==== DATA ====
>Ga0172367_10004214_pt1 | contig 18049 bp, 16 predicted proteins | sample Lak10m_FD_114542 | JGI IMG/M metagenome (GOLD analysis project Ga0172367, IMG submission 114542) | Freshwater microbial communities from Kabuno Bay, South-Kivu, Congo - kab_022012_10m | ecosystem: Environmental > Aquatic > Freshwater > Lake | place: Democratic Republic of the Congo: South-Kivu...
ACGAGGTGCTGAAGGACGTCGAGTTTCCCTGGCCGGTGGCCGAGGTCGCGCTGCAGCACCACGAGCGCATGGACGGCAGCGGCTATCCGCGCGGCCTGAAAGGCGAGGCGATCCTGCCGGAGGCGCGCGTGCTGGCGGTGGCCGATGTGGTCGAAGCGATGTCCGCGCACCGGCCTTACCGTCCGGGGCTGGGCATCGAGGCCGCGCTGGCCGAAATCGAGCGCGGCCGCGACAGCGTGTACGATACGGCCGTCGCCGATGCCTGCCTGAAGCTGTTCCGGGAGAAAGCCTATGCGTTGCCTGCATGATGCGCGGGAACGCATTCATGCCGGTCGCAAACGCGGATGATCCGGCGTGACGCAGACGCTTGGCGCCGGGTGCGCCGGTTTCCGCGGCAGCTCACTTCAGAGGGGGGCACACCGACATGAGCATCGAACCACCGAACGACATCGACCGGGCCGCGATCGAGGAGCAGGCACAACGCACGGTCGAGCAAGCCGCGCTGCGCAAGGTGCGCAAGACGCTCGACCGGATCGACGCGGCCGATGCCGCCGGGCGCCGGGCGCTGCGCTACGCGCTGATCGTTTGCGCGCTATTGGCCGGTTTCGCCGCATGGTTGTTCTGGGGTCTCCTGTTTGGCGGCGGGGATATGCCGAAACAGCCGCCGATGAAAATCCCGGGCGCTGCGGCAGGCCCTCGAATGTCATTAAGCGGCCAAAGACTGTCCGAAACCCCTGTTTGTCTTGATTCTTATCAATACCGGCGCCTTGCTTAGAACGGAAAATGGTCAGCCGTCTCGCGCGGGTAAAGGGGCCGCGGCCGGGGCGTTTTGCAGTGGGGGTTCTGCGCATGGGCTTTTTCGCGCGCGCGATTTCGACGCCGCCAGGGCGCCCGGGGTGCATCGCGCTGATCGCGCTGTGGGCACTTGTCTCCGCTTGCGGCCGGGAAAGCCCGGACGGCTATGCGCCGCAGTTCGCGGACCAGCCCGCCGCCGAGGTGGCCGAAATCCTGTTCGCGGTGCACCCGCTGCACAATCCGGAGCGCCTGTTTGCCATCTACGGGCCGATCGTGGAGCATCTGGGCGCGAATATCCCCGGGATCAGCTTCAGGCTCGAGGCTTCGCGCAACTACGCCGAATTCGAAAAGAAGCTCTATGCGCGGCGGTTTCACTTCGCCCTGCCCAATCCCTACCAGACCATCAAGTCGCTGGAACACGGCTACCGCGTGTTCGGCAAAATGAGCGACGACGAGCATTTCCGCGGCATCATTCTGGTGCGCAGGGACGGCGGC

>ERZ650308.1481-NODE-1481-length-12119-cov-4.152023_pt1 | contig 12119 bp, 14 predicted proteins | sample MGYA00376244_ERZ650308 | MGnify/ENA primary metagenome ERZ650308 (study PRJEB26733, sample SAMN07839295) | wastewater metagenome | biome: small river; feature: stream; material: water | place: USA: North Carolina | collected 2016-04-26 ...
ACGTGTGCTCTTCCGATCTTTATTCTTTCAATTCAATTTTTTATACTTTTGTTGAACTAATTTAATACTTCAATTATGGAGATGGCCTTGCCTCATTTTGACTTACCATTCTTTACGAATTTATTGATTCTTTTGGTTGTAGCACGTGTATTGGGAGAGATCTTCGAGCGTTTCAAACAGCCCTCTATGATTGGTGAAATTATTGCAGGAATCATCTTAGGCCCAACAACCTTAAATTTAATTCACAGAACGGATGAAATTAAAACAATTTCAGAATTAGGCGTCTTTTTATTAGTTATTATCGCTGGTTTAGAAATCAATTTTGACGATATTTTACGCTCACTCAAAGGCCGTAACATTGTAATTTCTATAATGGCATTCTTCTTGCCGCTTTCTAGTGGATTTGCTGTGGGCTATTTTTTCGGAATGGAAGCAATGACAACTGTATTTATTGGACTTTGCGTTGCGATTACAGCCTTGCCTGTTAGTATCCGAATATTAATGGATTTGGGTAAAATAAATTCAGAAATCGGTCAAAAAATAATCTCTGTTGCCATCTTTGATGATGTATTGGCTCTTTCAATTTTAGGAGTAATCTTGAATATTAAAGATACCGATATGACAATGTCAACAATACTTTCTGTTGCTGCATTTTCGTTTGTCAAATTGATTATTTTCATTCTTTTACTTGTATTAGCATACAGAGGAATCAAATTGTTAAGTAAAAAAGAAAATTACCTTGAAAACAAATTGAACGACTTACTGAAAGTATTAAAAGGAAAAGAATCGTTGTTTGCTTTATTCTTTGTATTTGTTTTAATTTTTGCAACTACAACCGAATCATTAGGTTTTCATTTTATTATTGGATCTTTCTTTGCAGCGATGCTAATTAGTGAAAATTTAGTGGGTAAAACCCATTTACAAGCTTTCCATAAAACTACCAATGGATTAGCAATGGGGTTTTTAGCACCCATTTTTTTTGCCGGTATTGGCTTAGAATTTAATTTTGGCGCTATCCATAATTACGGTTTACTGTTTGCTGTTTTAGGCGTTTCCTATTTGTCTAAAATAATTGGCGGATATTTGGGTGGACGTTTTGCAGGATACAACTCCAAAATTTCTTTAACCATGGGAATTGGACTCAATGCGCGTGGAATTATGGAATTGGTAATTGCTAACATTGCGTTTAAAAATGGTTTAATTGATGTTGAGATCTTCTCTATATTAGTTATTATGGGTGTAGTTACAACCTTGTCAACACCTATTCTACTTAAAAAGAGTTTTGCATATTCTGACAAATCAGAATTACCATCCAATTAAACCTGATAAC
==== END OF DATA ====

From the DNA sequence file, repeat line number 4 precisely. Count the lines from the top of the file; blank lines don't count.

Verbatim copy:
ACGTGTGCTCTTCCGATCTTTATTCTTTCAATTCAATTTTTTATACTTTTGTTGAACTAATTTAATACTTCAATTATGGAGATGGCCTTGCCTCATTTTGACTTACCATTCTTTACGAATTTATTGATTCTTTTGGTTGTAGCACGTGTATTGGGAGAGATCTTCGAGCGTTTCAAACAGCCCTCTATGATTGGTGAAATTATTGCAGGAATCATCTTAGGCCCAACAACCTTAAATTTAATTCACAGAACGGATGAAATTAAAACAATTTCAGAATTAGGCGTCTTTTTATTAGTTATTATCGCTGGTTTAGAAATCAATTTTGACGATATTTTACGCTCACTCAAAGGCCGTAACATTGTAATTTCTATAATGGCATTCTTCTTGCCGCTTTCTAGTGGATTTGCTGTGGGCTATTTTTTCGGAATGGAAGCAATGACAACTGTATTTATTGGACTTTGCGTTGCGATTACAGCCTTGCCTGTTAGTATCCGAATATTAATGGATTTGGGTAAAATAAATTCAGAAATCGGTCAAAAAATAATCTCTGTTGCCATCTTTGATGATGTATTGGCTCTTTCAATTTTAGGAGTAATCTTGAATATTAAAGATACCGATATGACAATGTCAACAATACTTTCTGTTGCTGCATTTTCGTTTGTCAAATTGATTATTTTCATTCTTTTACTTGTATTAGCATACAGAGGAATCAAATTGTTAAGTAAAAAAGAAAATTACCTTGAAAACAAATTGAACGACTTACTGAAAGTATTAAAAGGAAAAGAATCGTTGTTTGCTTTATTCTTTGTATTTGTTTTAATTTTTGCAACTACAACCGAATCATTAGGTTTTCATTTTATTATTGGATCTTTCTTTGCAGCGATGCTAATTAGTGAAAATTTAGTGGGTAAAACCCATTTACAAGCTTTCCATAAAACTACCAATGGATTAGCAATGGGGTTTTTAGCACCCATTTTTTTTGCCGGTATTGGCTTAGAATTTAATTTTGGCGCTATCCATAATTACGGTTTACTGTTTGCTGTTTTAGGCGTTTCCTATTTGTCTAAAATAATTGGCGGATATTTGGGTGGACGTTTTGCAGGATACAACTCCAAAATTTCTTTAACCATGGGAATTGGACTCAATGCGCGTGGAATTATGGAATTGGTAATTGCTAACATTGCGTTTAAAAATGGTTTAATTGATGTTGAGATCTTCTCTATATTAGTTATTATGGGTGTAGTTACAACCTTGTCAACACCTATTCTACTTAAAAAGAGTTTTGCATATTCTGACAAATCAGAATTACCATCCAATTAAACCTGATAAC